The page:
If COVID-19, the coronavirus that has sickened more than 80,000 people, spreads across the U.S. as health officials are warning, consumer-facing companies would be the first to be hit as their customers isolate themselves and avoid public spaces, experts said Wednesday.
The list includes everyone from retailers to restaurant operators, luxury-goods companies and cinema chains, many of which are starting to offer the first clues as to how the disease is impacting business. For now, those clues are mostly focused on business conducted in China or supply-chain-related issues. Few have offered details on how bad things could get if the U.S. is subjected to similar restrictions on movement to those imposed in China to contain the spread of the disease.
With the December quarter’s corporate-earnings-reporting season all but over — and most companies saying they did not incorporate the virus into their expectations for the year — investors should brace for a round of profit warnings and changes to guidance in the coming weeks. That could revive the heavy selling in markets around the world that has shaken investors this week.
“Investors have largely been caught off-guard by the serious and far-reaching economic consequence of the coronavirus,” said Nigel Green, founder and chief executive of the deVere Group, a financial services and advisory company.
While some multinationals have lowered guidance, “many more are likely to do so in coming weeks. Clearly, this will hit global supply chains, economies across the world and ultimately government coffers too,” said Green.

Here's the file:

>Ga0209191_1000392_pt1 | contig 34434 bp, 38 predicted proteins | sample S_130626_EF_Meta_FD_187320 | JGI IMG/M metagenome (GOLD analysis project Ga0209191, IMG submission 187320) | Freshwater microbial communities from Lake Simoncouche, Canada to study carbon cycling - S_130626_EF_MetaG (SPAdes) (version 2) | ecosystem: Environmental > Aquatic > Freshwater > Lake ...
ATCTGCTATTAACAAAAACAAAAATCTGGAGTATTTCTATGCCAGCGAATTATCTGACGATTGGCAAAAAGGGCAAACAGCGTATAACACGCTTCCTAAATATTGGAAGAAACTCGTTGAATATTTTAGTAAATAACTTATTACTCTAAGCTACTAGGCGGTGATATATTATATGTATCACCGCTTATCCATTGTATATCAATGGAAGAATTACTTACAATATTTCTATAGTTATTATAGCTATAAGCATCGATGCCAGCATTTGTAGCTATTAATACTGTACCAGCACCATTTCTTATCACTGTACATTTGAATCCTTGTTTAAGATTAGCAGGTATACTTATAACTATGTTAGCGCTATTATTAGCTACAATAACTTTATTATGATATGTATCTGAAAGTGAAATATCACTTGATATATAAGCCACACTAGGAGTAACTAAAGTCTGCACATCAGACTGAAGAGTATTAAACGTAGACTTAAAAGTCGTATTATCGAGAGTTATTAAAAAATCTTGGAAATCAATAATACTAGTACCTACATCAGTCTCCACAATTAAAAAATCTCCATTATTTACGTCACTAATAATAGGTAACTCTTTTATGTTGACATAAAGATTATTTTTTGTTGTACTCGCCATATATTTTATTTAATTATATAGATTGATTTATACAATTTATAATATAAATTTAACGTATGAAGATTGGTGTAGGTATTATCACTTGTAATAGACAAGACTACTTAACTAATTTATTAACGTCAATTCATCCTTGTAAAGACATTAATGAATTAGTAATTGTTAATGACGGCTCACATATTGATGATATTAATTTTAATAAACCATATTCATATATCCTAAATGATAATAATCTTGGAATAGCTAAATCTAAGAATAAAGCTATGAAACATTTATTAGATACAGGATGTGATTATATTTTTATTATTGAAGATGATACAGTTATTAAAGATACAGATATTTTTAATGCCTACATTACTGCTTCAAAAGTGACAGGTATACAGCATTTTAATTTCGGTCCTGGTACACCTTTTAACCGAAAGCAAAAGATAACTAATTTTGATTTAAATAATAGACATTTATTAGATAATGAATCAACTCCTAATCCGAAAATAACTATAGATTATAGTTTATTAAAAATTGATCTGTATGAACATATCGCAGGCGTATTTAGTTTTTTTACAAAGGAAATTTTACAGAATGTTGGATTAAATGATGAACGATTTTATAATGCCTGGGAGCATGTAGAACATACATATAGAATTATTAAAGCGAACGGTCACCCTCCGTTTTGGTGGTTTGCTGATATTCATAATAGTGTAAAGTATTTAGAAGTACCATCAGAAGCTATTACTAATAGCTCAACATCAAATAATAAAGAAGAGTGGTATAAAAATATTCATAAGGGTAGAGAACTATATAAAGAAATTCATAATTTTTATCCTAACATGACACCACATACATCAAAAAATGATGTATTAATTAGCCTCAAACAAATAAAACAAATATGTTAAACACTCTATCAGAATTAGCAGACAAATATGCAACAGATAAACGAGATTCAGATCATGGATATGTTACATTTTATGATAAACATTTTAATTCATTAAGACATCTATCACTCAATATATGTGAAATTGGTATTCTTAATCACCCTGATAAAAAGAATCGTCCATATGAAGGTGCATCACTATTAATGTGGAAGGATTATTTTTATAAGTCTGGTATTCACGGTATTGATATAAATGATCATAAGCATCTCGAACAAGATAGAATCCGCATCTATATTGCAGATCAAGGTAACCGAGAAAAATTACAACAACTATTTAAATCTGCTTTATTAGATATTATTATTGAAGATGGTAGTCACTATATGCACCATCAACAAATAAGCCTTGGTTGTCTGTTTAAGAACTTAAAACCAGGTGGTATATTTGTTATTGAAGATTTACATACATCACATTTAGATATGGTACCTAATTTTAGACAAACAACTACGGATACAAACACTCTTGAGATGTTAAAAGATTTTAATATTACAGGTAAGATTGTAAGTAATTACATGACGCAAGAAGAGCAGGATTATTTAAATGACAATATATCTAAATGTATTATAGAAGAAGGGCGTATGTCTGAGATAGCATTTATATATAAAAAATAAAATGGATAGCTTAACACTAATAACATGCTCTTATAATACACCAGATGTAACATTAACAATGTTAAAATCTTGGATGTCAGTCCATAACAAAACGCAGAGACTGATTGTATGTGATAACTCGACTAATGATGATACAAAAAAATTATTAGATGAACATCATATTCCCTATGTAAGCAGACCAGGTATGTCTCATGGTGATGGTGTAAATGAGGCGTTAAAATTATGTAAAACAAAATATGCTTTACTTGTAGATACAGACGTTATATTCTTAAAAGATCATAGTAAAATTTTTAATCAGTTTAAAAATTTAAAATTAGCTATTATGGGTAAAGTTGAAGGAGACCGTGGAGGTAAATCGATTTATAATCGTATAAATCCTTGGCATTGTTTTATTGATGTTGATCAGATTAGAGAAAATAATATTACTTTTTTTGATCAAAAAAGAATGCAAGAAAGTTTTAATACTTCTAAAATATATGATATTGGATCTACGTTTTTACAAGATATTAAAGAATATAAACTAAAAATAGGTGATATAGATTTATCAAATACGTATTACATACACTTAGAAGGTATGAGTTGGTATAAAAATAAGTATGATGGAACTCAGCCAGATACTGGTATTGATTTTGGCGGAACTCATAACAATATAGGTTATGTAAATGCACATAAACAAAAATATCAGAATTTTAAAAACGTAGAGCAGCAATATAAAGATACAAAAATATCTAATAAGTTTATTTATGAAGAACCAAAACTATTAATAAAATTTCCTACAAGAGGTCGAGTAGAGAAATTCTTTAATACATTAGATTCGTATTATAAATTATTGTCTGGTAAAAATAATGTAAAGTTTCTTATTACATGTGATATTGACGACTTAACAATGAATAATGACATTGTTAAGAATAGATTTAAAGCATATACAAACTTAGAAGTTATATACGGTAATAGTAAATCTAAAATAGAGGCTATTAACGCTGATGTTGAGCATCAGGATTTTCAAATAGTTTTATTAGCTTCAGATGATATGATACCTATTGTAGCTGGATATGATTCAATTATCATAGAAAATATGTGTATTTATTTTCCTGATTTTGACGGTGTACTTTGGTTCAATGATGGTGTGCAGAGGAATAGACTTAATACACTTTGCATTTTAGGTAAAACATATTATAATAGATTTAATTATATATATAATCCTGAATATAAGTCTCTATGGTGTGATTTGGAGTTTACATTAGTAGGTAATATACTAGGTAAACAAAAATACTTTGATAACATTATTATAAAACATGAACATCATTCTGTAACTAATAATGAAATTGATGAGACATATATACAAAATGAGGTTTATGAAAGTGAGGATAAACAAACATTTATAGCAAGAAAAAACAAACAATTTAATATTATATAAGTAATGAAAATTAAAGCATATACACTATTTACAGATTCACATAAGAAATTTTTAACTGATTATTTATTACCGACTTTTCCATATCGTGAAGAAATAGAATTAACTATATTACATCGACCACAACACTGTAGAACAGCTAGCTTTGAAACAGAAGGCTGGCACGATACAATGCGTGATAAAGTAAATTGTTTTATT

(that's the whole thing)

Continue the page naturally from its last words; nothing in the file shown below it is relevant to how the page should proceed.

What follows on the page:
The U.S. retail sector will be hit by both demand and supply-chain issues, according to Cowen analysts, but that’s not all.
“Declining consumer confidence, potentially severe retail-traffic declines, and temporary store closures are evolving risk factors that depend on uncertain variables like the geographic spread of the virus and the timing of containment/eradication solutions,” they wrote in a note this week.
Companies are preparing for a big increase in the number of employees working from home, in the event that schools close or quarantines are enforced, depriving restaurants and other food-service providers of revenue. The global nature of supply chains means potential bottlenecks in the transportation of goods at a time when many retailers are keeping inventories tight.
Analysts at Wells Fargo said there could be empty store shelves as soon as mid-April, with retailers like Target Corp. /zigman2/quotes/207799045/composite TGT -1.00% and Walmart Inc. /zigman2/quotes/207374728/composite WMT -0.53% at highest risk.
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“It’s worth noting that big-box players like Target and Walmart could be the first to experience out-of-stock issues, as they are more heavily dependent on a shorter-lead-time replenishment model,” Wells Fargo said. Analysts also named Best Buy Co. Inc. /zigman2/quotes/205918291/composite BBY -1.36% , Dick’s Sporting Goods Inc. /zigman2/quotes/200566298/composite DKS +4.05% and G-III Apparel Group Ltd. /zigman2/quotes/201364718/composite GIII -2.17% as companies at risk.